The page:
7. The detection apparatus of claim 1 wherein said detection circuit includes a common power supply, said biasing network including a pair of voltage dividing resistors connected to said power supply and having a common junction, said antenna means being connected to said common junction, a pair of sensing circuits, one of said sensing circuits including said field eifect transistor connected as a source stabilized amplifier to said power supply and including a drain resistor connected in series with a drain electrode and having a gate responding to a relatively increasing negative potential, the other of said sensing circuits including a second field effect transistor connected as a source follower amplifier to said power supply and including a source resistor connected in series with a source electrode and having a gate responsive to a relatively increasing positive potential, a resistor connected between said common junction and both of said gates, and a pair of solid state triggered switch means each having trigger input electrodes, the input electrode of one of said triggered switch means being connected across the drain resistor and the input electrodes of the other being connected across said source resistor.
8. The detection apparatus of claim 1 wherein said detection circuit includes a common power supply, said biasing network including a pair of voltage dividing resistors connected to said power supply and having a common junction, a pair of sensing circuits, one of said sensing circuits including said field eifect transistor connected as a source stabilized amplifier to said power supply and having a gate respnosive to a relatively increasing negative potential, the other of said sensing circuits including a second field effect transistor connected as a source follower amplifier to said power supply and having a gate responsive to a relatively increasing positive potential, and a resistor connected between said common junction and said gates.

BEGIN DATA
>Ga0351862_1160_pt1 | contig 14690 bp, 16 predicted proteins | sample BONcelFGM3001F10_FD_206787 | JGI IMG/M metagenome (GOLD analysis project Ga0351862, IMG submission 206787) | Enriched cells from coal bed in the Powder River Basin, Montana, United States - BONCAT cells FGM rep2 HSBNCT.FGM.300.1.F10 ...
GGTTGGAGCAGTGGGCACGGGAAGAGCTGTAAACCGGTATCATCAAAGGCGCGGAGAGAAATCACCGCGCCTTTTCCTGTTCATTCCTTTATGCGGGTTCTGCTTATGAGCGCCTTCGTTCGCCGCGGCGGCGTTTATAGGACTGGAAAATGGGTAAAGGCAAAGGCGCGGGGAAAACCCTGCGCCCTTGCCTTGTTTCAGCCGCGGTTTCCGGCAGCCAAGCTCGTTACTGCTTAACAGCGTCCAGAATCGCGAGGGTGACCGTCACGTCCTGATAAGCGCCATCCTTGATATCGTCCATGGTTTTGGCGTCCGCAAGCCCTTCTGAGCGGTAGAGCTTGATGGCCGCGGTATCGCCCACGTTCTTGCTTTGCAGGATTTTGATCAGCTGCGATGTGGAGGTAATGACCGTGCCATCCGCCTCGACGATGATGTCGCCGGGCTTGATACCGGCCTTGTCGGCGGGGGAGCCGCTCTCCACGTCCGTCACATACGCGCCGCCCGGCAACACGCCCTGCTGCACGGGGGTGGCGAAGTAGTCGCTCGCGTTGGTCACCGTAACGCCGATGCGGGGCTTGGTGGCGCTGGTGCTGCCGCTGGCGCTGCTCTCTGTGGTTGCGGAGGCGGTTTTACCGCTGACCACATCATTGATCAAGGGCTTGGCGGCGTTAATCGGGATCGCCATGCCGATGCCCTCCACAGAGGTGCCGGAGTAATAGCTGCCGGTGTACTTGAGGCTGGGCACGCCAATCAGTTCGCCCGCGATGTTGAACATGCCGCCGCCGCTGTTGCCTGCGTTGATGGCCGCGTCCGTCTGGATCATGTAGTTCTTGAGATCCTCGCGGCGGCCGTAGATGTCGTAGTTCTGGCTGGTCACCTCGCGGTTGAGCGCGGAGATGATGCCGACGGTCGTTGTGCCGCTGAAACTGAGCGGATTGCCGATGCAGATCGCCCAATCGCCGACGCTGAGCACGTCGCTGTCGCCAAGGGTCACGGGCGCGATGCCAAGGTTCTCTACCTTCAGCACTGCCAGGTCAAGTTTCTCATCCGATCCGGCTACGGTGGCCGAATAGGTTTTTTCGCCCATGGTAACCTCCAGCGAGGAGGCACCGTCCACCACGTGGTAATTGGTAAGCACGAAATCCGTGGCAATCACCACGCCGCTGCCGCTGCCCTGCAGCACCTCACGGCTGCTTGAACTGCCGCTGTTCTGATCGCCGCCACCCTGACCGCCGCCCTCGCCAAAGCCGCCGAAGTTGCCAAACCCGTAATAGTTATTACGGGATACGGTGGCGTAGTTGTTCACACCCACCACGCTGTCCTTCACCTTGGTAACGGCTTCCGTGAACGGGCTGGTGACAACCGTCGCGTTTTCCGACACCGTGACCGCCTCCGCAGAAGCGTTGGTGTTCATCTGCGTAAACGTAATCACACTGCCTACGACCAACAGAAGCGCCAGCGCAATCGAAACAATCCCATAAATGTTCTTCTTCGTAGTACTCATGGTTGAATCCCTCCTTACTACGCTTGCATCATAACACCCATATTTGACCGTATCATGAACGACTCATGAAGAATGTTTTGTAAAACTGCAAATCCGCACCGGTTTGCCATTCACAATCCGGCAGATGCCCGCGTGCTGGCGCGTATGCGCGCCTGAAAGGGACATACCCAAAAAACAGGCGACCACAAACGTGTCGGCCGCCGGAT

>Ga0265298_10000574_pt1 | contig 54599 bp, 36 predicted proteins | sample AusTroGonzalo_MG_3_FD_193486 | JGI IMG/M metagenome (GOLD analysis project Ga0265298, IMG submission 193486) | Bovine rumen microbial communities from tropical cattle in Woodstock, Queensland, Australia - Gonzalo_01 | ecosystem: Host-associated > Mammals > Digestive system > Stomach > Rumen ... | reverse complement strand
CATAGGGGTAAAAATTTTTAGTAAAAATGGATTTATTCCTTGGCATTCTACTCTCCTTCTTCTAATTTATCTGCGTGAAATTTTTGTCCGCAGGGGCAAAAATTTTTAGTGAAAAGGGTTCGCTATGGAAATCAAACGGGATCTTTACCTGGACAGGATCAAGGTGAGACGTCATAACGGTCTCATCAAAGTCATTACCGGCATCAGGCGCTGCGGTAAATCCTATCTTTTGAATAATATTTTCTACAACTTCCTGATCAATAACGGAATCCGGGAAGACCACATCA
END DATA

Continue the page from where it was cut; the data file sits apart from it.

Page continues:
9. Detection apparatus, a high impedance sensing means for detecting selected changes in an adjacent area,
a low voltage power source connection means,
a detection circuit including a field efiect transistor having a high input impdeance and input terminal means connected to said high impedance sensing means to control conduction in accordance with the electrostatic charge on said antenna means, said transistor connected to the power source connection means in series with a small resistor, and
a triggered switch means having an input circuit means connected across said small resistor whereby said triggered switch means conducts in response to conduction by said field efiect transistor, said small resistor bypassing spurious signals from said input circuit means.
10. The intrusion detection apparatus of claim 9 wherein said triggered switch means is a controlled rectifier having a gate circuit connected across said small resistor.
References Cited UNITED STATES PATENTS Shephard 34O-258 X Reedyk et al. 307--304 Myers.
Gottlieb 340-258 X Ichimori 340258 Webster 324-149 X 8 v FOREIGN PATENTS 1,009,271 3/1964 Great-Britain.
OTHER REFERENCES Amelco Semiconductor Field Effect Transistors pp.
land 5, No. 1, June, 1962.
JOHN S. HEYMAN, Primary Examiner US. Cl. X.R.
|Cited Patent||Filing date||Publication date||Applicant||Title|
|US2100756 *||Nov 29, 1935||Nov 30, 1937||Rca Corp||Alternating current control|